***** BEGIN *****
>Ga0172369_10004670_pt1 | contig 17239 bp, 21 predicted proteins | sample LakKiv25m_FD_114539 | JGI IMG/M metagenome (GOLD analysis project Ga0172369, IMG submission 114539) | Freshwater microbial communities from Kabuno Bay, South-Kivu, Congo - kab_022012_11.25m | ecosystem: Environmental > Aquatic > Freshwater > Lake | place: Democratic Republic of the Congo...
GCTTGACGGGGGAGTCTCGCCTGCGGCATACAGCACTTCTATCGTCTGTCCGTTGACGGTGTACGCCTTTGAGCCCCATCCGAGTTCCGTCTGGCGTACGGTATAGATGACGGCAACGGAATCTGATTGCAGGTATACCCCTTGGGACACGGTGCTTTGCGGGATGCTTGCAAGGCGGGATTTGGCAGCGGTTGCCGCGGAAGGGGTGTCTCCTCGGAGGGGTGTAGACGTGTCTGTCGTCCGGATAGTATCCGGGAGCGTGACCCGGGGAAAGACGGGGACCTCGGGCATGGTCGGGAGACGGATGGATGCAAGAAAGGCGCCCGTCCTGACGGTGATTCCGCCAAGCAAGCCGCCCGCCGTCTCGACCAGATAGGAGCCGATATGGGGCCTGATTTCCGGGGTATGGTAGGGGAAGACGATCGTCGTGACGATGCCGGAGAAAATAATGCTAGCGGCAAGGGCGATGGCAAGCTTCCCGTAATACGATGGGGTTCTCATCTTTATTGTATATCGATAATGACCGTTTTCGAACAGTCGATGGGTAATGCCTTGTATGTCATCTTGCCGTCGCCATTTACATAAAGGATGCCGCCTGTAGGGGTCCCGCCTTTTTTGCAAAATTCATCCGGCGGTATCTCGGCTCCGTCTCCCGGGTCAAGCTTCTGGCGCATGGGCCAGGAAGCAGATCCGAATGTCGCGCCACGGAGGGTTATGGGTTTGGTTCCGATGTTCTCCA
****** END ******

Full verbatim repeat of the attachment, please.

>Ga0172369_10004670_pt1 | contig 17239 bp, 21 predicted proteins | sample LakKiv25m_FD_114539 | JGI IMG/M metagenome (GOLD analysis project Ga0172369, IMG submission 114539) | Freshwater microbial communities from Kabuno Bay, South-Kivu, Congo - kab_022012_11.25m | ecosystem: Environmental > Aquatic > Freshwater > Lake | place: Democratic Republic of the Congo...
GCTTGACGGGGGAGTCTCGCCTGCGGCATACAGCACTTCTATCGTCTGTCCGTTGACGGTGTACGCCTTTGAGCCCCATCCGAGTTCCGTCTGGCGTACGGTATAGATGACGGCAACGGAATCTGATTGCAGGTATACCCCTTGGGACACGGTGCTTTGCGGGATGCTTGCAAGGCGGGATTTGGCAGCGGTTGCCGCGGAAGGGGTGTCTCCTCGGAGGGGTGTAGACGTGTCTGTCGTCCGGATAGTATCCGGGAGCGTGACCCGGGGAAAGACGGGGACCTCGGGCATGGTCGGGAGACGGATGGATGCAAGAAAGGCGCCCGTCCTGACGGTGATTCCGCCAAGCAAGCCGCCCGCCGTCTCGACCAGATAGGAGCCGATATGGGGCCTGATTTCCGGGGTATGGTAGGGGAAGACGATCGTCGTGACGATGCCGGAGAAAATAATGCTAGCGGCAAGGGCGATGGCAAGCTTCCCGTAATACGATGGGGTTCTCATCTTTATTGTATATCGATAATGACCGTTTTCGAACAGTCGATGGGTAATGCCTTGTATGTCATCTTGCCGTCGCCATTTACATAAAGGATGCCGCCTGTAGGGGTCCCGCCTTTTTTGCAAAATTCATCCGGCGGTATCTCGGCTCCGTCTCCCGGGTCAAGCTTCTGGCGCATGGGCCAGGAAGCAGATCCGAATGTCGCGCCACGGAGGGTTATGGGTTTGGTTCCGATGTTCTCCA